In my game, I wanted to improve the systems found in games like Candy Land and Snakes and Ladders. In these games, it is possible, and indeed likely, that the player will reach a penalty space, and get sent backwards. Getting sent backwards can be disheartening, especially if it’s that really big move backwards. I wanted to minimize the bad effects of a negative move. In Flip Farm, the only negative move requires the player to give up one crop. Conversely, they have an equal chance of collecting significantly more crops than they would ever risk losing. The same color tile (yellow) also gives the player an extra turn, further reducing negative impact.

I decided on a circular board, where the goal is not to reach an endpoint, but to collect tokens. In games with a fixed common path, children can sometimes become discouraged if they perceive another player as being too far ahead. The circular repeating path is an attempt to resolve this issue; it is difficult at a glance of the board to see one player as being ahead of another. While this generally only shifts the leading indicator to the scoring tokens, in playtesting, I found children to be far more focused on their own pile of tokens than those of others. The central focus is still primarily on the board.


Details – UX Design

Flip Farm - Cow Start

Visually, everything in the game is bright and colorful. Spaces are large, solid, and uniform in color, to make them easy to identify. Simple text is prevalent everywhere to help adults learn the game, but a large picture is also present at each element. All a child needs to do is identify colors and pictures – once they have been taught the rules, all of my child playtesters were able to play without an adult in the game.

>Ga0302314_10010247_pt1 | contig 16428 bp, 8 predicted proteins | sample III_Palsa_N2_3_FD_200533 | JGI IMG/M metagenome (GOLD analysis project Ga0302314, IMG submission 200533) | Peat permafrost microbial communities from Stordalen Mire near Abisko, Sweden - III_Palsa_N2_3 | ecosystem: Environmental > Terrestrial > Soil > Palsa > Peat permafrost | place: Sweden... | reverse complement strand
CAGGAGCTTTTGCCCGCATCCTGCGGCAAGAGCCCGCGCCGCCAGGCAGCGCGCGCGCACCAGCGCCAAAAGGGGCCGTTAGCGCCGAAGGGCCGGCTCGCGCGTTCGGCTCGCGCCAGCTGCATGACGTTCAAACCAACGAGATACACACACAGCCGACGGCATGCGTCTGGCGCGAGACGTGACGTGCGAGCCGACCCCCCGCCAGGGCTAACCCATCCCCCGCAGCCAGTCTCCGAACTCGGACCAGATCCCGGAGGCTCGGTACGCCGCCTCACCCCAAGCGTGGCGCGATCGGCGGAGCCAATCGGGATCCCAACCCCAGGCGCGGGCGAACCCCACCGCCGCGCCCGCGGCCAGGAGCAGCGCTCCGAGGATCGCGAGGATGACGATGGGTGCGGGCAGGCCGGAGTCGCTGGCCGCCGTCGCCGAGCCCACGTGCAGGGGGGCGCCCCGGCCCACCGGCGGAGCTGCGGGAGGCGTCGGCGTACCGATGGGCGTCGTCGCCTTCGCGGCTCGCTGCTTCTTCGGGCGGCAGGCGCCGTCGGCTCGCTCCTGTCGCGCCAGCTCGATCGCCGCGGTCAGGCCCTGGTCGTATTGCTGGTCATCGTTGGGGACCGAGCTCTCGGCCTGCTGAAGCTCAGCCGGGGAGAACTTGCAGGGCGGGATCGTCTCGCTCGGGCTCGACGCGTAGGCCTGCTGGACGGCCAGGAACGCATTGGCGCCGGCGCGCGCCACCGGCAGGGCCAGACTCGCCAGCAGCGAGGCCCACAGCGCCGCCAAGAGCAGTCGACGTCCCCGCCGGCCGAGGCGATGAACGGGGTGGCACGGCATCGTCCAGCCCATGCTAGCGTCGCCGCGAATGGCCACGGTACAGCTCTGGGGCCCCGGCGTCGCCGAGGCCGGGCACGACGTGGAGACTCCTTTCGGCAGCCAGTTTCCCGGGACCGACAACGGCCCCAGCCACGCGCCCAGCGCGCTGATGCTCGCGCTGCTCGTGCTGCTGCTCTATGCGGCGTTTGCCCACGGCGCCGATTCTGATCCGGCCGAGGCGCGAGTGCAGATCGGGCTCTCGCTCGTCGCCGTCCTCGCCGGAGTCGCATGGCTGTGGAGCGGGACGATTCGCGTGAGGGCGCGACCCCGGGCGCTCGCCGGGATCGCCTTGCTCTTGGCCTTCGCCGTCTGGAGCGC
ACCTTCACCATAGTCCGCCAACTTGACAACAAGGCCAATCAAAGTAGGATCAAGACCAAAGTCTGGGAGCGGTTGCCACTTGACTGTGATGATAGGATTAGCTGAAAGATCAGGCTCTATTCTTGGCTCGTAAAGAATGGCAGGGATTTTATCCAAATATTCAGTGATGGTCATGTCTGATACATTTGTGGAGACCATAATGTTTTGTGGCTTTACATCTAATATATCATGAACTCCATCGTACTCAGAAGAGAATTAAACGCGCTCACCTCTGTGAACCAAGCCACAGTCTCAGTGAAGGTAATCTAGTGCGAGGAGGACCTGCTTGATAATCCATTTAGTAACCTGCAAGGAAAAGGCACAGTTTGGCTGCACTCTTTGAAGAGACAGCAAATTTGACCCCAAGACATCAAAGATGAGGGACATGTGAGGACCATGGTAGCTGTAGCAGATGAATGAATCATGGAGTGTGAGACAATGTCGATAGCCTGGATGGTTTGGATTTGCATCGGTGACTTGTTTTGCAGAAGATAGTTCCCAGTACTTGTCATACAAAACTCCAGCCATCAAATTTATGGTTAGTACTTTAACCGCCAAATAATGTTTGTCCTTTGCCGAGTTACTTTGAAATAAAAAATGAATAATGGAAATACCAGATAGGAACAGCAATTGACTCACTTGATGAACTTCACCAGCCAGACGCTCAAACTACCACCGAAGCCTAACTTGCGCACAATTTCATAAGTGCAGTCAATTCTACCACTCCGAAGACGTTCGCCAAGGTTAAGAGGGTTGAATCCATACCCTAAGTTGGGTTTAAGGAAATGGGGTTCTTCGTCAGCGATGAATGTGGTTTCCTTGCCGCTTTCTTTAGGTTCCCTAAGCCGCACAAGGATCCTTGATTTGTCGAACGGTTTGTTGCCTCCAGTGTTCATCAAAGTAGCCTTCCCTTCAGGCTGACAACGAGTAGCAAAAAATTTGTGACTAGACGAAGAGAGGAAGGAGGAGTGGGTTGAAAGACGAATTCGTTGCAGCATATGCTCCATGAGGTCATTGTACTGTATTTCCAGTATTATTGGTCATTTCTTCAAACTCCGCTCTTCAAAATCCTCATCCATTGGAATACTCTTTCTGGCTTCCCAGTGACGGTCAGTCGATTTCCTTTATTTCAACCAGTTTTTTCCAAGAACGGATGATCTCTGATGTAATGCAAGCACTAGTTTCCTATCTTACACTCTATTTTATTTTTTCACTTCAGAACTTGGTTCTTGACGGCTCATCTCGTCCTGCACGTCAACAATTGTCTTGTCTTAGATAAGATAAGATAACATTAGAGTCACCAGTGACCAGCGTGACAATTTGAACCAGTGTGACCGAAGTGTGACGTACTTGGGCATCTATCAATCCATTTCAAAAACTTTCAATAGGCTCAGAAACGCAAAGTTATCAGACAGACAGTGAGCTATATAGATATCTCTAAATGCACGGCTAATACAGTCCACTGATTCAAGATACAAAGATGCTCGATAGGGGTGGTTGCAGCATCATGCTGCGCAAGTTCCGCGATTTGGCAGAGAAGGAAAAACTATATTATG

The board is designed to help reinforce travel direction and player order. Everything moves clockwise. Along the entire perimeter of the divider between the rings of spaces are several small arrows. The blue and purple spaces have large arrows pointing in the correct direction. The character tokens are facing left on both sides  to further reinforce this idea.


Details – Post-Mortem

I absolutely love Flip Farm. It was a resounding success, not just as a game, but as a learning experience. I set out to challenge myself in unfamiliar territory, and as a result learned a lot about analyzing mechanics in commercial products. I don’t claim to be an artist, but I really love the little cartoon animals I drew for this project. If you’ve seen my portfolio, you know I like to use them whenever I can – especially that chicken! I feel that thematically, my assets fit the game’s theme and gameplay very well.

I’m not really sure there’s much I would change to Flip Farm. I’ve remade the game several times to give away as gifts, and I have never felt the need to make any revisions. I am quite happy with its design and the lessons it imparts.


Download – Full Game

Would you like to play this physical game? You can download all art assets and the complete ruleset here.
If you are from a game studio? If so, please contact me to request a free ready-made copy of the game.